|Erin, in front of my
favorite map of Kenya
I'll admit, that's kind of misleading. When most people say 'American' they are referring to people from the USA much to the chagrin of Canadians, Argentineans and others. But it's also misleading on the other end because an argument could be made that most Kenyans themselves don't see themselves as Kenyans. Despite the well intentioned efforts of many, much of this country divides on tribal lines. This concept of tribal identity makes huge difference here, and has arguably shaped post colonial history more than anything else.
| Masai, like these performing a traditional dance
are found throughout Kenya
This puts things into perspective, doesn't it? In the US, many are appalled that Newt Gingrich is running for president despite being the only Speaker of the US House in history to be reprimanded for 'Ethical Wrongdoing'. In Kenya, two current top-tier presidential candidates have been indicted for crimes against humanity by the ICC.
Depending on how you divide it, there are 40 different tribes in Kenya but just a handful have a large enough population to dominate politically. Since the countries independence whichever tribe had power brazenly shifted the priorities to help out 'their' people as opposed to Kenyans in general. That applies roads, schools, government contracts as well as truly shocking levels of pure graft. The book Our turn to Eat is a fascinating, adventurous, story that lays out a lot of this by telling the true and inspiring story of one mans fight against the status quo.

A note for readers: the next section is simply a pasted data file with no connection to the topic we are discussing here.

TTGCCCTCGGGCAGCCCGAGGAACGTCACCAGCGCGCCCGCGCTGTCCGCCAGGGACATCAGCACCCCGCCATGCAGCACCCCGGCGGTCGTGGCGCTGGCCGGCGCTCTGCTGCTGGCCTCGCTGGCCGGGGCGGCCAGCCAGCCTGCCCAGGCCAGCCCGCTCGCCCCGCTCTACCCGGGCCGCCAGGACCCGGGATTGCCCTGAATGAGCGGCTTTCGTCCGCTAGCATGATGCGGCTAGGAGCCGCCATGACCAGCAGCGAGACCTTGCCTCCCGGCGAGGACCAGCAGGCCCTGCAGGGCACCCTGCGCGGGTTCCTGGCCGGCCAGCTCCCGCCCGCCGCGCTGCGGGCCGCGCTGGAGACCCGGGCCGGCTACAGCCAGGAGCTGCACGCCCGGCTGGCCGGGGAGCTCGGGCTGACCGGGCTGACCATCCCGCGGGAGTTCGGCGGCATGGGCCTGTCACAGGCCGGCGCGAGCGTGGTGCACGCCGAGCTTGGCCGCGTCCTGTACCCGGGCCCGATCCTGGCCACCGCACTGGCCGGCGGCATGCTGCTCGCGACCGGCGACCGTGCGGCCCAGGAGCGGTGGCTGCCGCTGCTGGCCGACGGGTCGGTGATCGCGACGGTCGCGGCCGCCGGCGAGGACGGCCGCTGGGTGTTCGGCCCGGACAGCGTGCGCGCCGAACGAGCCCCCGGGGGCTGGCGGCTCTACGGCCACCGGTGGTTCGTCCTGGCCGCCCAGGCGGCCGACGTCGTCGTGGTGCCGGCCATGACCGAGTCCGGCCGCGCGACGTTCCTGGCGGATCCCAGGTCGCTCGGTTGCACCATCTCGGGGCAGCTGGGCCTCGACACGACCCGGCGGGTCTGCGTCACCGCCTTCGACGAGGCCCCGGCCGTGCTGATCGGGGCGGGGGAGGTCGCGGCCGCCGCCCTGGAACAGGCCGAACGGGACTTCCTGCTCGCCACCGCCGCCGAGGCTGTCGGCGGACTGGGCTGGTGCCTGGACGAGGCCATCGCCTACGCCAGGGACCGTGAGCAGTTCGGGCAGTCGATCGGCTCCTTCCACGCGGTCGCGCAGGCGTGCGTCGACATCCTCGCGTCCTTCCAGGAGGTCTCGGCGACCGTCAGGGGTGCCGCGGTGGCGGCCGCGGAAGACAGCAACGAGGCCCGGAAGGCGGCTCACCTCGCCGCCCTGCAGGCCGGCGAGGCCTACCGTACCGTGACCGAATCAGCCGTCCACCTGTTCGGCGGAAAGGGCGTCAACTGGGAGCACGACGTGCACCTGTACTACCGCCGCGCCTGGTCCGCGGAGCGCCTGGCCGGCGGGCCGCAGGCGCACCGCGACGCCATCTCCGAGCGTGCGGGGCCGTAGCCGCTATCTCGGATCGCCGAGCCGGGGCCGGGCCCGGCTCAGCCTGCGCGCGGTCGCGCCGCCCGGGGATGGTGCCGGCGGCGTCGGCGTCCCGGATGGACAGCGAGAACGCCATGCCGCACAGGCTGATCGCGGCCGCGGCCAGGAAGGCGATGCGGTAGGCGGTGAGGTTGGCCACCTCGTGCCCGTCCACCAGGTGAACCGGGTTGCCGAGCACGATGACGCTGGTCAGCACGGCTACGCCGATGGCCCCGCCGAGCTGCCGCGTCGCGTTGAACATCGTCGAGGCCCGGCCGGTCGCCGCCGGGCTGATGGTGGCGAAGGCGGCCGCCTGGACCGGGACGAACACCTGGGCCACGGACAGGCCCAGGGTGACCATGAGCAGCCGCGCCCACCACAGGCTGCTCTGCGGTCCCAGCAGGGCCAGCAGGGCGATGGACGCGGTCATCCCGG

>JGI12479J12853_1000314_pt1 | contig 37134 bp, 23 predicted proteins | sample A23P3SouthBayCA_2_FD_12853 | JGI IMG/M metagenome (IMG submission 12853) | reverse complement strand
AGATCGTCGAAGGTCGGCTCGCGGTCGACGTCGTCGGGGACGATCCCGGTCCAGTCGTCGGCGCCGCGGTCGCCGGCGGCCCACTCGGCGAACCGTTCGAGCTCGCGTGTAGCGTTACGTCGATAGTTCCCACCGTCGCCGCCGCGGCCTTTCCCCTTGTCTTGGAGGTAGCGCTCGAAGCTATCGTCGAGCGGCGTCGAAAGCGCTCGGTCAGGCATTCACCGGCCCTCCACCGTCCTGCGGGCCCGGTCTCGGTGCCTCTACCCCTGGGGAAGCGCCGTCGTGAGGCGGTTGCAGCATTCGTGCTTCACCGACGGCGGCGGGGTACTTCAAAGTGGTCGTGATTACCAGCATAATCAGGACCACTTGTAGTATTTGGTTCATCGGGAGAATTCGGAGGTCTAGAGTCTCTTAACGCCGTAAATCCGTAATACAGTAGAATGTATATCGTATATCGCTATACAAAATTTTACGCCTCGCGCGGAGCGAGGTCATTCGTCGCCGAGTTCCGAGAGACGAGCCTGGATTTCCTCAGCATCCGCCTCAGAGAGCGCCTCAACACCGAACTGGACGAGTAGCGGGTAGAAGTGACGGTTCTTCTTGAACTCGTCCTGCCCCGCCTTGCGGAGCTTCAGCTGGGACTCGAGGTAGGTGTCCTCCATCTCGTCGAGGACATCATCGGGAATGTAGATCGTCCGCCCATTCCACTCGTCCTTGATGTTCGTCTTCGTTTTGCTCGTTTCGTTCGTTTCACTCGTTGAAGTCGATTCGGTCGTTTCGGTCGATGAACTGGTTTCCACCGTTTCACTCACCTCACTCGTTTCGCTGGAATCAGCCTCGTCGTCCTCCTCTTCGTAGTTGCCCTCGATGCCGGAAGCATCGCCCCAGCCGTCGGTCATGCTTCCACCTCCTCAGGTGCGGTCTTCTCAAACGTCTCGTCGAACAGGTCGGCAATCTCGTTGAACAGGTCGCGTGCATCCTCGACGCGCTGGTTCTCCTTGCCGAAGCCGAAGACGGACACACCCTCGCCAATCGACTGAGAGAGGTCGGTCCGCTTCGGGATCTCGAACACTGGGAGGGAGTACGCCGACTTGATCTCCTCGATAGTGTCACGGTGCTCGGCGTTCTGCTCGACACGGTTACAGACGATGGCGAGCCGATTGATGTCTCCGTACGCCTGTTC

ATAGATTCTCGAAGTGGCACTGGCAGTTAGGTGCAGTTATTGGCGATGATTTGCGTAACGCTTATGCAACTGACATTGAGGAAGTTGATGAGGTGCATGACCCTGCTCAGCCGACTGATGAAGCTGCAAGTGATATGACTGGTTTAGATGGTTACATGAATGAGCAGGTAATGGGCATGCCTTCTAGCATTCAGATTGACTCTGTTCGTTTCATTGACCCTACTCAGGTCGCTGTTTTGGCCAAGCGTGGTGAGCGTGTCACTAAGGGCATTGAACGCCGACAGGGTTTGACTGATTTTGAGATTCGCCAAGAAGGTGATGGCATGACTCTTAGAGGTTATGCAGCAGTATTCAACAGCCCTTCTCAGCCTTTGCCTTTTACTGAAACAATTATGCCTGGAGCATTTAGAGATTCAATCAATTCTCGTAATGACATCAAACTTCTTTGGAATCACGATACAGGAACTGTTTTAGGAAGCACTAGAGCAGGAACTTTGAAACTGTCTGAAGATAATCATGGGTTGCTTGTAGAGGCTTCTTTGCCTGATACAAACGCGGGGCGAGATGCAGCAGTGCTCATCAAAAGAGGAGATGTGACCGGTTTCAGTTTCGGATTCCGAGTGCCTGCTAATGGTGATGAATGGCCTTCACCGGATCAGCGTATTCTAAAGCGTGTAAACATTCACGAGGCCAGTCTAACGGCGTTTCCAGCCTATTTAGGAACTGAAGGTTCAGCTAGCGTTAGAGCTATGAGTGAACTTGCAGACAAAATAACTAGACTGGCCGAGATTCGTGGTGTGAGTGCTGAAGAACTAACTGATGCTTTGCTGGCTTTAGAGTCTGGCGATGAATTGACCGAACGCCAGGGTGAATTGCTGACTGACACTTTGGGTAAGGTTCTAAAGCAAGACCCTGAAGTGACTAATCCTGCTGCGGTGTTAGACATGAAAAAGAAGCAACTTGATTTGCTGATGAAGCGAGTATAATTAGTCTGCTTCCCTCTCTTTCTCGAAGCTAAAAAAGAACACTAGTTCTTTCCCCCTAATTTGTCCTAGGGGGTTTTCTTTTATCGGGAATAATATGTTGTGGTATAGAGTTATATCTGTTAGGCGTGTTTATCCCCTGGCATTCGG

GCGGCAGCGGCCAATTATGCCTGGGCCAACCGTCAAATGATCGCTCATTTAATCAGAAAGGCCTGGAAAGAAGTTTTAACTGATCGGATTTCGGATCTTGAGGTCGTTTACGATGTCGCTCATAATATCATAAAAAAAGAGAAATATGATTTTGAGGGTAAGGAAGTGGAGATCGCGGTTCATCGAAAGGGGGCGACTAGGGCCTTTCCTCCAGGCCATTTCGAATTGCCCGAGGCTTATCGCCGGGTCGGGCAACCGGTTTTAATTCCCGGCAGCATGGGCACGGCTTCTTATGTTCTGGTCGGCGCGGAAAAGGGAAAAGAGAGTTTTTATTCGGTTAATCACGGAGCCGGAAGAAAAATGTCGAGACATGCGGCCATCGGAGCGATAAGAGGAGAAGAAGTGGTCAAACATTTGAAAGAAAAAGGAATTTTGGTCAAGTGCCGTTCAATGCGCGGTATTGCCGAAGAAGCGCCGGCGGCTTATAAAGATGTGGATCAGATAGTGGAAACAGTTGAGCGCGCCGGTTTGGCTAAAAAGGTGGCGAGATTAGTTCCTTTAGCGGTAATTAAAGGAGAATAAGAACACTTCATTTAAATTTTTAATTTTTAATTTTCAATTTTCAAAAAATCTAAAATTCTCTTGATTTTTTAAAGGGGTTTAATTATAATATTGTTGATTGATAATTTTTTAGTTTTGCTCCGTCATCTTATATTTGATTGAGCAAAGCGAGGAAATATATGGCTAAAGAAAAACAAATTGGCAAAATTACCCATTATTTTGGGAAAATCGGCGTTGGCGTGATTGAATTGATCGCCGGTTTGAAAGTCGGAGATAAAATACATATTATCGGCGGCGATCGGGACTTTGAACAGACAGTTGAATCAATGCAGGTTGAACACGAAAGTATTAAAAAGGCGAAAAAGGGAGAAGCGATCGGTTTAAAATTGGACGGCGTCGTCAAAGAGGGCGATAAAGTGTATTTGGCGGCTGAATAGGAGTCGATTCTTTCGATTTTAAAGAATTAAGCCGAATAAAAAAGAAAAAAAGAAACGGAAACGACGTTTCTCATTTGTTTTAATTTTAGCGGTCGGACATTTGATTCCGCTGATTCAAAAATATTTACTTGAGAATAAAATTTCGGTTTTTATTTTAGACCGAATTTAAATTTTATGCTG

Before any take this post to be anti-Kenyan, it's definately not. Nearly every country in the world has struggled with issues of corruption and some form tribalism. When the US shook the yoke of colonialism and promised freedom and democracy, it shared little of either with any who weren't in the 'tribe' of Anglo-Saxon male property owners. It took nearly a century before a literal civil war set free the underclass, and another century before the civil rights movement made it a legal reality. Kenya is a young country, founded in 1963 in the place of a colony where tribal rivalries were created, encouraged and amplified. Kenya has problems, but it is straining to make the same cultural shift that the US is doing over two hundred years into a single human lifetime.
It was the best of times, it was the worst of times. In many ways I'm very nervous about the elections this year, but I am in equal measure excited about it too. Most Kenyans I speak with are not happy with how things work, despise the tribal political spoils system, and almost everyone is emphatic that things will be different this time around. Almost two-thirds of the people approved a revolutionary new constitution in 2010 and in many ways Kenya is poised to quickly leap ahead as soon as it can put it's house in order. One of the biggest indicators of what will happen is this coming presidential election through both how Kenya votes as well as their collective response to the results.
This is all complicated, scary, and profoundly uncertain. This is one of those fleeting moments when humans get to decide whether their society should evolve. It's fascinating, thrilling and I'm honored to be a witness.